I think the prospects are good but they’re held back at present. Constraining factors are two-fold. Firstly Brexit. There’s a nervousness in the commercial market and agents tell us that deals are being put on the back burner until there’s more certainty about what’s going to happen.
HS2 and its impact on the South Bank of Leeds has the potential to be transformational.
The regeneration of the South Bank already has started, especially in the education sector around the Leeds College of Building.
Physically, HS2 will scythe through land-holdings and developers are waiting to see how it will feature before they can move forward.
What is your favourite building in the region and why?
The Hepworth. It’s made a terrific impact, kickstarting regeneration in that part of town and really making a difference. Wakefield wasn’t going anywhere fast until The Hepworth which shone a light on the city, its history and its future potential.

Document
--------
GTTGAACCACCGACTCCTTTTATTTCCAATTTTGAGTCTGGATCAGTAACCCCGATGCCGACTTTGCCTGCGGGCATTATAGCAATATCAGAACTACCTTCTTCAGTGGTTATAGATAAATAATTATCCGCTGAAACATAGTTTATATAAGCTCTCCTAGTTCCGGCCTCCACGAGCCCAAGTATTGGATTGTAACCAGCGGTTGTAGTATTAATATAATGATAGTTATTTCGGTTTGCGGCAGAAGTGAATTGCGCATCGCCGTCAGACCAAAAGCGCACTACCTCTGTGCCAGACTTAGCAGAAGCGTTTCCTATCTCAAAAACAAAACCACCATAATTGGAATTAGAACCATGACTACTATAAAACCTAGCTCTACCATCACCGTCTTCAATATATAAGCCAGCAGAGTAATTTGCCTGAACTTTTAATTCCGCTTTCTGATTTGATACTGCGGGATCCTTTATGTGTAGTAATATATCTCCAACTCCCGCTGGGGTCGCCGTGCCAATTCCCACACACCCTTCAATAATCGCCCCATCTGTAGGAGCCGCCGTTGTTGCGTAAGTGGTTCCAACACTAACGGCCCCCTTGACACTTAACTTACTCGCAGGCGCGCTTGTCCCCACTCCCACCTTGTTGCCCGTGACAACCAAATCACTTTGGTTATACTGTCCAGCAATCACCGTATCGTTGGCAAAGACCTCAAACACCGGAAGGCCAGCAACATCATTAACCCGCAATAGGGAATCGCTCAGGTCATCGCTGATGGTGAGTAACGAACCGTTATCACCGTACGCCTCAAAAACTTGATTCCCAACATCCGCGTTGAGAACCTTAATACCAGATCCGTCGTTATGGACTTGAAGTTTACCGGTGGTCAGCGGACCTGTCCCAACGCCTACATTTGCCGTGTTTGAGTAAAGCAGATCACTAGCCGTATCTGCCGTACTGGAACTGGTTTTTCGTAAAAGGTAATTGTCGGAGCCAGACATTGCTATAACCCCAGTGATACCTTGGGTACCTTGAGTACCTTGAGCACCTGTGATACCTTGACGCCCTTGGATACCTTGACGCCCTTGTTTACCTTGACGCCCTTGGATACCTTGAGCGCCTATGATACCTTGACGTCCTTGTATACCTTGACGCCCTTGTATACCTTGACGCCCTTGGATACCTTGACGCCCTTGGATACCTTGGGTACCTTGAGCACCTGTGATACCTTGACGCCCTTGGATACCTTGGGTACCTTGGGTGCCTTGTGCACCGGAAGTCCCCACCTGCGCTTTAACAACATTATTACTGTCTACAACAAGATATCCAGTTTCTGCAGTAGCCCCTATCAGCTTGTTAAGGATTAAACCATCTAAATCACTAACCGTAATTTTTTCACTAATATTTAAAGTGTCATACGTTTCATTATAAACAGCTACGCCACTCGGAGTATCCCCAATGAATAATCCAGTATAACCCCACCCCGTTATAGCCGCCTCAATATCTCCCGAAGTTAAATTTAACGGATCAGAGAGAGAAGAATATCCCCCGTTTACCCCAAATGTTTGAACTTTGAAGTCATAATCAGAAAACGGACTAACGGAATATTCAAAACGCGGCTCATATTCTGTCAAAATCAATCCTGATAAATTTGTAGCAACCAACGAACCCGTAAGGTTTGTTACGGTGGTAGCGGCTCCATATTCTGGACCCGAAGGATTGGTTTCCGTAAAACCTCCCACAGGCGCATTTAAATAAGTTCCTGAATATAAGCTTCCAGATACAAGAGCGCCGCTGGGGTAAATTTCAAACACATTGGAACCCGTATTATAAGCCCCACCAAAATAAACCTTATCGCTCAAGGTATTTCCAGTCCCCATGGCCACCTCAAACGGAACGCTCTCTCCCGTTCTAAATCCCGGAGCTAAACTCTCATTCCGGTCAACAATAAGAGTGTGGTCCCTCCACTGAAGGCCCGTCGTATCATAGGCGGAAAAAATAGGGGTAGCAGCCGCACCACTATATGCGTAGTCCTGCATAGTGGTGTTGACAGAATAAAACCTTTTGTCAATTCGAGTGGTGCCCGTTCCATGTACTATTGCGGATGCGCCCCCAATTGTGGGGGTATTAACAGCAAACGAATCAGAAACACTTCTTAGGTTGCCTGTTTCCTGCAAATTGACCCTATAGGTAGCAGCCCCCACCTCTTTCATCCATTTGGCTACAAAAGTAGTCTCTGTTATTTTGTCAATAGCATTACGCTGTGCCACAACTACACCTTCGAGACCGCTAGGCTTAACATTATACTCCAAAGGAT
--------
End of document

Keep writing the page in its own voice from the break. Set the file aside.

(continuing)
If you could change one thing to improve the property industry in this region, what would it be?
I think it’s grasping the nettle of public transport. It’s been talked about for long enough.
Whenever it gets to the point of putting money on the table, investment in transport falters. Leeds still doesn’t have a super-tram or guided bus; we still don’t have electrification of rail between Manchester and Leeds. In the North, people find it easier to get to and from work by car and that needs to change.
What is the best project you have been involved in?
A bit of a hidden gem is Alexander Court, on Great George Street behind Leeds City Library. In the 1980s there was no new city centre living and this was the first new residential scheme to have received planning and to have been built in the epicentre of Leeds at that time.
Who do you most admire in property in Yorkshire?
Although we haven’t met, I appreciate what Chris Thompson of Citu is doing in pushing the green agenda.